Bonsai — Tips and Tricks from Patrick Thompson of the Davis Arboretum
For more than a thousand years, the art of bonsai has cultivated plants on a small scale.
Patrick Thompson of the Donald E. Davis Arboretum has been caring for a Red Hills Azalea or Rhododendron colemanii for almost a decade.
“I started training plants using bonsai techniques to maintain my collection when I was a college student without a permanent place to plant trees in the ground,” explained Thompson who is a certified arborist and curator at the arboretum. “Around 2005 I got serious about bonsai after I picked up some side work watering Dr. Tommy Chase’s collection while he was out of town. He later enlisted my help to prune roots in winter and shoots in the spring to keep his specimens in shape.”
Bonsai plants are beautiful examples of how plant care is an art form. However, bonsai plants are a long-term commitment. These plants can live for decades and require necessary care to maintain their perfect shape and health.
Thompson shares his tips for anyone to get started with bonsai.
“First, be patient. Certain plants may only need to get cut once a year,” he said.
Thompson is a fixture in the Arboretum who helps to ensure that the Auburn Azaleas looks their best and are properly taken care of throughout the year. If you are interested in beginning your very own bonsai, Thompson has a little sage advice.
“Start with at least five or 10 plants to play with,” he suggested. “Use anything that looks interesting. A holly bush or juniper someone yanks out to throw away is among the best material you find. It could be a privet or other weed you’ve cut back over and over that now has a gnarled stumpy appearance. Practice training and pruning on plants in the ground, they are far more resilient than plants in pots. Experiment on plants you would not be heartbroken to lose or break. A fancy pot is not what you need to get your own bonsai started.”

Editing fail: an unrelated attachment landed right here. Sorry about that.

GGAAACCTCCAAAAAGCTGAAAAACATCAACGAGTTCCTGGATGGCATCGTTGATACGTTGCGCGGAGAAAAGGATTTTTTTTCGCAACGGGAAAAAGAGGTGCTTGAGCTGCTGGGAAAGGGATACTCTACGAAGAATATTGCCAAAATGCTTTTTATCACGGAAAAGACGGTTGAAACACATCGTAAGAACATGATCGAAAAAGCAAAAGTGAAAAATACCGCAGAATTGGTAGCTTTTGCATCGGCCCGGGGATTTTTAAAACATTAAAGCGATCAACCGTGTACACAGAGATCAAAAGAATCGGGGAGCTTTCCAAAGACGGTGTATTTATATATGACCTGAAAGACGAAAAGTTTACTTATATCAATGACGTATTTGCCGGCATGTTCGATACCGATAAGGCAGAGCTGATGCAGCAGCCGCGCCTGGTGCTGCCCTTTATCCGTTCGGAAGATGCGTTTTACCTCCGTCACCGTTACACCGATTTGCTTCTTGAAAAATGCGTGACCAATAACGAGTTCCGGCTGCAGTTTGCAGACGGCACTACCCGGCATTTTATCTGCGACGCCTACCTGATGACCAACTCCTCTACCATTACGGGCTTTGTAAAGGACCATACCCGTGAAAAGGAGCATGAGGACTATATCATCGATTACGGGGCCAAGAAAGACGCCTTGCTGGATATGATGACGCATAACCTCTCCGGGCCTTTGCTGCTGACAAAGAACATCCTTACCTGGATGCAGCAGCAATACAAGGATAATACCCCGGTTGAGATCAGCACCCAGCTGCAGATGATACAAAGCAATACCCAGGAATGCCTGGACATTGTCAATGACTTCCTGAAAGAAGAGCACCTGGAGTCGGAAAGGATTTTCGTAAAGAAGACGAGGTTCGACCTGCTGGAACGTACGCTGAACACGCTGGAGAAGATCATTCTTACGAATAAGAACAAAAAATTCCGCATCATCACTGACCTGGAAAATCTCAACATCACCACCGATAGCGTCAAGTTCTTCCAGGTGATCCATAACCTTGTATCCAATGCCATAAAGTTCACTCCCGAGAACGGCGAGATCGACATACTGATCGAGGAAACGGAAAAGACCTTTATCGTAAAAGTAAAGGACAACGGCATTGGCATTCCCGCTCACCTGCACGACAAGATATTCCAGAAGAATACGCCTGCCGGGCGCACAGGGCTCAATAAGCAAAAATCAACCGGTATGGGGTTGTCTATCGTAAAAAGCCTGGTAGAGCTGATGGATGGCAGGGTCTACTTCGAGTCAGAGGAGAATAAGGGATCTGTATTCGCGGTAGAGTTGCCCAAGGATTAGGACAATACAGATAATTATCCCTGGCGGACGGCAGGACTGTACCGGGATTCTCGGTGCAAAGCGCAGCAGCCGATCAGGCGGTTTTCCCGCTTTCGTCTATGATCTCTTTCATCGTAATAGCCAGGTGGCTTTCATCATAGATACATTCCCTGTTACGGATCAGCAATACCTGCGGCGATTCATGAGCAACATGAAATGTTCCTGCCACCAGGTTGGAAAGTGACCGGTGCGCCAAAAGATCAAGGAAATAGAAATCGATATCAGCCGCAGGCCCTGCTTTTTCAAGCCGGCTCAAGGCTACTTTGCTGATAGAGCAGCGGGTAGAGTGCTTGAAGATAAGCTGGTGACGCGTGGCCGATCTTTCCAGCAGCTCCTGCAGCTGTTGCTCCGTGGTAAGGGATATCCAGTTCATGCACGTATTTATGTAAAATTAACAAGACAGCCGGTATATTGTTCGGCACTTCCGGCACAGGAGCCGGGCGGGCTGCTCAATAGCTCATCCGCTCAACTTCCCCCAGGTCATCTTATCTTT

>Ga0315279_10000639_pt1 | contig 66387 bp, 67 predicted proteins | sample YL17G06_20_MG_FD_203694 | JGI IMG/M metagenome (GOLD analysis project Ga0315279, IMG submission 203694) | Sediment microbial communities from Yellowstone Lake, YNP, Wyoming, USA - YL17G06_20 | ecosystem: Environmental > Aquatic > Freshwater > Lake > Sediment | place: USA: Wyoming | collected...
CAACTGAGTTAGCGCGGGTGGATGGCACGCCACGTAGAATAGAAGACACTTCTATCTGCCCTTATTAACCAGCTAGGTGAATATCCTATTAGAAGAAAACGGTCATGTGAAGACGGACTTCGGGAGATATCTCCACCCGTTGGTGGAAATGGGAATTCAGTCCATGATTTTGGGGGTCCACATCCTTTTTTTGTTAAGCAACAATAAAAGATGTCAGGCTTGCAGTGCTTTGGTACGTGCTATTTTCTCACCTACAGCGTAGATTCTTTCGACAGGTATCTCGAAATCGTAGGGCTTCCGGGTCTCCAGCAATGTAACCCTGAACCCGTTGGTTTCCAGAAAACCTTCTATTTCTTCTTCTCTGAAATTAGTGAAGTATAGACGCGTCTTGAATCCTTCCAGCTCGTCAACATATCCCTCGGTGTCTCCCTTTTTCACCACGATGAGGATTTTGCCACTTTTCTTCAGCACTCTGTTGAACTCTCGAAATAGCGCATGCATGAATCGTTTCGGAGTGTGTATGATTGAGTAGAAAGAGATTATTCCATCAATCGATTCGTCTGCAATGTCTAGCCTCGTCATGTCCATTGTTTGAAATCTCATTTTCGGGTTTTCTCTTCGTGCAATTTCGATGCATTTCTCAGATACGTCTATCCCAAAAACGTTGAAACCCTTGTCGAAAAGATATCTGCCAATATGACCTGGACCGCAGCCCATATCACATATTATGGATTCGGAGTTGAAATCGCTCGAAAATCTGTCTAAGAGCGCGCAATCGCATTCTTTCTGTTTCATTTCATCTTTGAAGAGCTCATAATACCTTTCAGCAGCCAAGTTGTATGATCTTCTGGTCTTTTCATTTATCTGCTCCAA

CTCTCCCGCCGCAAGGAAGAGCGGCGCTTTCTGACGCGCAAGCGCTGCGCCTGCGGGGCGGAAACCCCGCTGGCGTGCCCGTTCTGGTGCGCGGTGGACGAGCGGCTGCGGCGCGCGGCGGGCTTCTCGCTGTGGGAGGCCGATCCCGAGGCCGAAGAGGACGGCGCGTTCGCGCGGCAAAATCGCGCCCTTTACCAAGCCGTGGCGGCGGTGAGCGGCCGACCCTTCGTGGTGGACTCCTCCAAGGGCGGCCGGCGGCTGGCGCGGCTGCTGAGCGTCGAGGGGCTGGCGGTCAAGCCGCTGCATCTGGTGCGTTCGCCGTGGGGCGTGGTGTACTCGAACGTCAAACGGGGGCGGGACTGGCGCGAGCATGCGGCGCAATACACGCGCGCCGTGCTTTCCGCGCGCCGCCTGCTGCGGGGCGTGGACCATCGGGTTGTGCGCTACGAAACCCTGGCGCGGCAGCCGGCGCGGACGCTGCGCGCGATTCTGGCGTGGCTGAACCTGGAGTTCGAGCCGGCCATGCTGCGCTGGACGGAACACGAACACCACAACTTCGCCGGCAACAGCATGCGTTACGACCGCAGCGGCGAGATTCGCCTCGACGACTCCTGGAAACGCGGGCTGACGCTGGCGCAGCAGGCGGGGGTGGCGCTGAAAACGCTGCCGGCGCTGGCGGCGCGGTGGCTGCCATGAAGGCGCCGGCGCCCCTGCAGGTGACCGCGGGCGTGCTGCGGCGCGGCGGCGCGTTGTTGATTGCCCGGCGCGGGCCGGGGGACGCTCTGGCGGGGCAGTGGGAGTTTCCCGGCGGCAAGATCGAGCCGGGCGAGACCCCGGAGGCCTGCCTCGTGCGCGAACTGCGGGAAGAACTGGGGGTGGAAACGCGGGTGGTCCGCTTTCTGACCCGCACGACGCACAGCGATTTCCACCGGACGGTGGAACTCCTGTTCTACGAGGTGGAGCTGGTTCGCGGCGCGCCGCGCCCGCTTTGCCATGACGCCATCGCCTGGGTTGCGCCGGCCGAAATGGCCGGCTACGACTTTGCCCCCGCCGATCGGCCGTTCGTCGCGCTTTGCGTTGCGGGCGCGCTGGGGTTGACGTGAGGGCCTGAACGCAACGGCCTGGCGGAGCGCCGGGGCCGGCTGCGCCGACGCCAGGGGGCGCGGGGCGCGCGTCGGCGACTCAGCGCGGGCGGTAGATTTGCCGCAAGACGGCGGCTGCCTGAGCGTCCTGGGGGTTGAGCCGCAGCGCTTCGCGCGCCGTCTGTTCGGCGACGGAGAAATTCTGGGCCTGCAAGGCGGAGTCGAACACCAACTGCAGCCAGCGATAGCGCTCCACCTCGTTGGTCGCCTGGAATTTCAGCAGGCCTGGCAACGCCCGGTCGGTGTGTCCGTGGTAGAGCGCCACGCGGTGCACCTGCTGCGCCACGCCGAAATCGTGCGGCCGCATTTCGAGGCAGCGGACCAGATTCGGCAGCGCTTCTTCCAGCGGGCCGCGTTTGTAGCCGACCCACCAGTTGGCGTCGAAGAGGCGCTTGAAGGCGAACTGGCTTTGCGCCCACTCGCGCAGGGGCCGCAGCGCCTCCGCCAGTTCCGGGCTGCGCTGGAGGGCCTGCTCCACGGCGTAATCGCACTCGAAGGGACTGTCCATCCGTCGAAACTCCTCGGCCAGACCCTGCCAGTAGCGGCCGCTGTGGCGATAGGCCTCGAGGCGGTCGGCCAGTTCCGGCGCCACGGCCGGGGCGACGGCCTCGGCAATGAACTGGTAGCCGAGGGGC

Drainage and soil are two important aspects to understand about your bonsai.
“Vigorous root growth will help keep the plant growing strong. Lots of airspace in a stable growth media is essential for this. The clay gravel they use on baseball fields is ideal for a primary ingredient. More drainage requires more watering, that is part of the hobby,” Thompson said.
He has had a chance to work with well-known organizations that provided additional insight into what goes into a bonsai collection.
“Working with institutions like the Chicago Botanic Gardens on conservation allowed me to glimpse into the care of a world class bonsai display,” he shared. “In order to have a few dozen specimens on display, they have a few hundred plants behind the scenes in various stages of training. This includes heavy wiring, aggressive pruning, and also periods of rest where plants are allowed to take time, sometimes years, to get over the stress of intensive care required to alter the plants natural desire to grow unchecked.”
“Any type of plant can be utilized in bonsai, and any hardy bonsai can simply be planted in the ground if you get tired of keeping it small.”
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